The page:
In July, the same bench dealt with another petition, which raised the concern that women reservation in local bodies were being misused by male politicians who ask their wives to contest elections as their proxies. But the bench wondered who can the judiciary intervene to stop such a practice.
“It is for the respondent Ministry of Panchayats Raj to look into it to see if there is a better mechanism to implement the object of reservation. Thus the petitioner may make representation to the concerned Ministry", the bench observed in the order disposing of the petition.
What did the bill passed by the Rajya Sabha say?
The Constitution (One Hundred and Eighth Amendment) Bill, 2008, which lapsed after the dissolution of the 15th Lok Sabha (2009-14), had a clear mission: to introduce a 33 percent reservation for women in both the Lower House of Parliament and state legislative assemblies.
To achieve this goal, the bill proposed amendments to three constitutional provisions – Article 239AA (Special provisions with respect to Delhi), Article 331 (Representation of the Anglo-Indian community in the House of the People), and Article 333 (Representation of the Anglo-Indian community in the Legislative Assemblies of the States). Additionally, it introduced three new articles, namely Articles 330A, 332A, and 334A.
The first two newly proposed articles sought to introduce reservation for women in Lok Sabha and the state legislative assemblies, while the last article contained a sunset clause for this affirmative policy to be phased out after a period of 15 years. Notably, the bill also featured provisions for horizontal reservation, cutting across various quota categories. Specifically, one-third of the seats allocated for Scheduled Castes and Scheduled Tribes in the Lok Sabha and legislative assemblies were designated for women from these communities. This measure sought to enhance women's representation, even among historically disadvantaged groups, in the legislative process.
This move to reserve seats for women is not strange to the framework of the Indian Constitution and is a crucial element in local self-governance in India. Under the 73rd Constitutional Amendment Act of 1992, a pivotal step was taken to establish a 33.3 percent reservation for women in Panchayati Raj Institutions (PRI) throughout India, although the share of reserved seats has been enhanced by many state governments. This amendment aimed to empower women by ensuring their substantial representation in grassroots governance, with the gram sabha serving as the cornerstone of the Panchayat Raj System, responsible for executing functions and powers delegated to it by state legislatures. Similarly, the 74th Constitutional Amendment Act of 1992 introduced 33% reservation for women in Municipalities.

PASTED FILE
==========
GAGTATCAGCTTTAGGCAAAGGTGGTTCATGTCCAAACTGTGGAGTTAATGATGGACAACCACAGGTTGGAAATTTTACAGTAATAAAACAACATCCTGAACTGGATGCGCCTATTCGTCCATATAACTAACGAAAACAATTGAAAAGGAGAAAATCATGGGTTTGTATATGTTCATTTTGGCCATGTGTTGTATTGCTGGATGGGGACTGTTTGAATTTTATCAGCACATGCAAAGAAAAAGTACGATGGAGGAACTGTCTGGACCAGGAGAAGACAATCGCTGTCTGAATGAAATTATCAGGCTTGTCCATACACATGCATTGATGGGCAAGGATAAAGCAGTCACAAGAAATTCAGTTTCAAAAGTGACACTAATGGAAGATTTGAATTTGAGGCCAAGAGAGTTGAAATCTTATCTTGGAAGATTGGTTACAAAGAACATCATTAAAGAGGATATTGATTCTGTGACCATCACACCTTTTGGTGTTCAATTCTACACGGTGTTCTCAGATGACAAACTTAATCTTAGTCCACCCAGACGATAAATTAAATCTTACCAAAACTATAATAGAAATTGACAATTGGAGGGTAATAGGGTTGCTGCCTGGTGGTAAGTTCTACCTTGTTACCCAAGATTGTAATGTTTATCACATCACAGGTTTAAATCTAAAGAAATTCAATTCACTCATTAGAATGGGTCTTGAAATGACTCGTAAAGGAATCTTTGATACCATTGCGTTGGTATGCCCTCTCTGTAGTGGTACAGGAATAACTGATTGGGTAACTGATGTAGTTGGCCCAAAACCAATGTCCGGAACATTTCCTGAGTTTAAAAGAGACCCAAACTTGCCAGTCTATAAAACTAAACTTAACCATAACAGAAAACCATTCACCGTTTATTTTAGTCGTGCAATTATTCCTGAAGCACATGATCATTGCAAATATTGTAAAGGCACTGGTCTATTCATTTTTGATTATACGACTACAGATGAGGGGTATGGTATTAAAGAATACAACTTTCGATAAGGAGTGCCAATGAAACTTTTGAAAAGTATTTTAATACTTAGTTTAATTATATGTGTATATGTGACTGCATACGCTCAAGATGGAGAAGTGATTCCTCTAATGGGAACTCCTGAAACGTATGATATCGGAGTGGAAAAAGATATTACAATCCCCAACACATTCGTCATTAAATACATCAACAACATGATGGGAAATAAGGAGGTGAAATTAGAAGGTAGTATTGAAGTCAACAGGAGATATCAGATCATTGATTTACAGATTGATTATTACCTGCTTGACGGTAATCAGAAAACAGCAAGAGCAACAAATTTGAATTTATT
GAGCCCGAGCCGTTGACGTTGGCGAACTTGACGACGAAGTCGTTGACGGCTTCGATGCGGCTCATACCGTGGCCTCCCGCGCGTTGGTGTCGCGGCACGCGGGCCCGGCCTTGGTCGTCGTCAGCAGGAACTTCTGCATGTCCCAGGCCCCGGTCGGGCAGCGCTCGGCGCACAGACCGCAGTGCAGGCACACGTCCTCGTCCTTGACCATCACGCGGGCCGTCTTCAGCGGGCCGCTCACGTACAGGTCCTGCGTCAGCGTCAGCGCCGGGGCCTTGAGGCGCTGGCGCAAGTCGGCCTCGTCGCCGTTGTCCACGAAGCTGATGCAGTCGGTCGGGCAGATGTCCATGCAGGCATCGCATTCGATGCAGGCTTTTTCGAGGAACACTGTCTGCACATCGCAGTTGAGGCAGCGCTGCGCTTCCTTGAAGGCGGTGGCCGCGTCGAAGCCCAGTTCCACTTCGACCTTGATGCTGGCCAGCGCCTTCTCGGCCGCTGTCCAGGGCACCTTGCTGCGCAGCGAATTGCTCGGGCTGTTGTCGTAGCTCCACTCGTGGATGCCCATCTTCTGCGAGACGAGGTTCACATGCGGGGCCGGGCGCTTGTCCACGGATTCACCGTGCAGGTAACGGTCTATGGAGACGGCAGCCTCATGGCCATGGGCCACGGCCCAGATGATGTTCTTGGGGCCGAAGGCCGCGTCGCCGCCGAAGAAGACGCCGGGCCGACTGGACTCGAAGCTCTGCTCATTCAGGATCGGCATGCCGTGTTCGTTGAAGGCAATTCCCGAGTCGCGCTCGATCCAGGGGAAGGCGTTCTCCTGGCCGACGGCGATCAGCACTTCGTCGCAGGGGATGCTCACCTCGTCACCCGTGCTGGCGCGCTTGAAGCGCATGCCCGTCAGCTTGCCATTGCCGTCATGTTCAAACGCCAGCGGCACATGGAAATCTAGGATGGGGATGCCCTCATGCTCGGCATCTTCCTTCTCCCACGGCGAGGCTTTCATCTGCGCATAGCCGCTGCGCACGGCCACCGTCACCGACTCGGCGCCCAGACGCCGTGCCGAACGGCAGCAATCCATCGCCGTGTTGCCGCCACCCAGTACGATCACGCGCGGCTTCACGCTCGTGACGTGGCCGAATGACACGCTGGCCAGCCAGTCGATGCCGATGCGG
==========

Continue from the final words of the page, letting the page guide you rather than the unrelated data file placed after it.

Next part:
What does the PIL petition say?
In its petition, the NFIW has pointed out that even though the first women’s reservation bill was introduced more than 25 years ago, the policy of a 33 percent quota for women is still far from being implemented. The petitioner pointed out that although the proposed amendment once passed by the Rajya Sabha in 2010, it lapsed after the dissolution of the Lok Sabha and
“The non-introduction of the bill is arbitrary, illegal, and is leading to discrimination. The bill was passed by the Rajya Sabha in 2010 and has been crystallised so as to its aims and objectives to a large extent. In view thereof, it is submitted that non-introduction of such an important and beneficial Bill, on which there is a virtual consensus of all major political parties, is arbitrary.”
Although women constitute almost half of the population of India, their representation in the legislature remains dismal, making it necessary to have ‘vigorous’ affirmative action policies in place, the petitioner has said. Citing the example of reservation for women in panchayats, the petition has stated:
“The empowerment of women through the bill, will lead to the overall development of the country, particularly the women, and will also aid in dealing with the socio-economic as well as political inequality that are both intertwined…Given the systematic de-recognition of women’s work in the socio-economic realm, their deliberate exclusion from political participation is unacceptable and a violation of their democratic and constitutional rights.”
The bill and its objectives, the petitioner has stated, enjoys support from all political parties and the manifestoes of these parties include the promise of passing the Women’s Reservation Bill. The government cannot be allowed to keep a bill, that has been passed by the Rajya Sabha and enjoys the support of a majority of mainstream political parties, hanging indefinitely on the pretext of further consideration and the need for consensus between political parties, the petitioner has stated.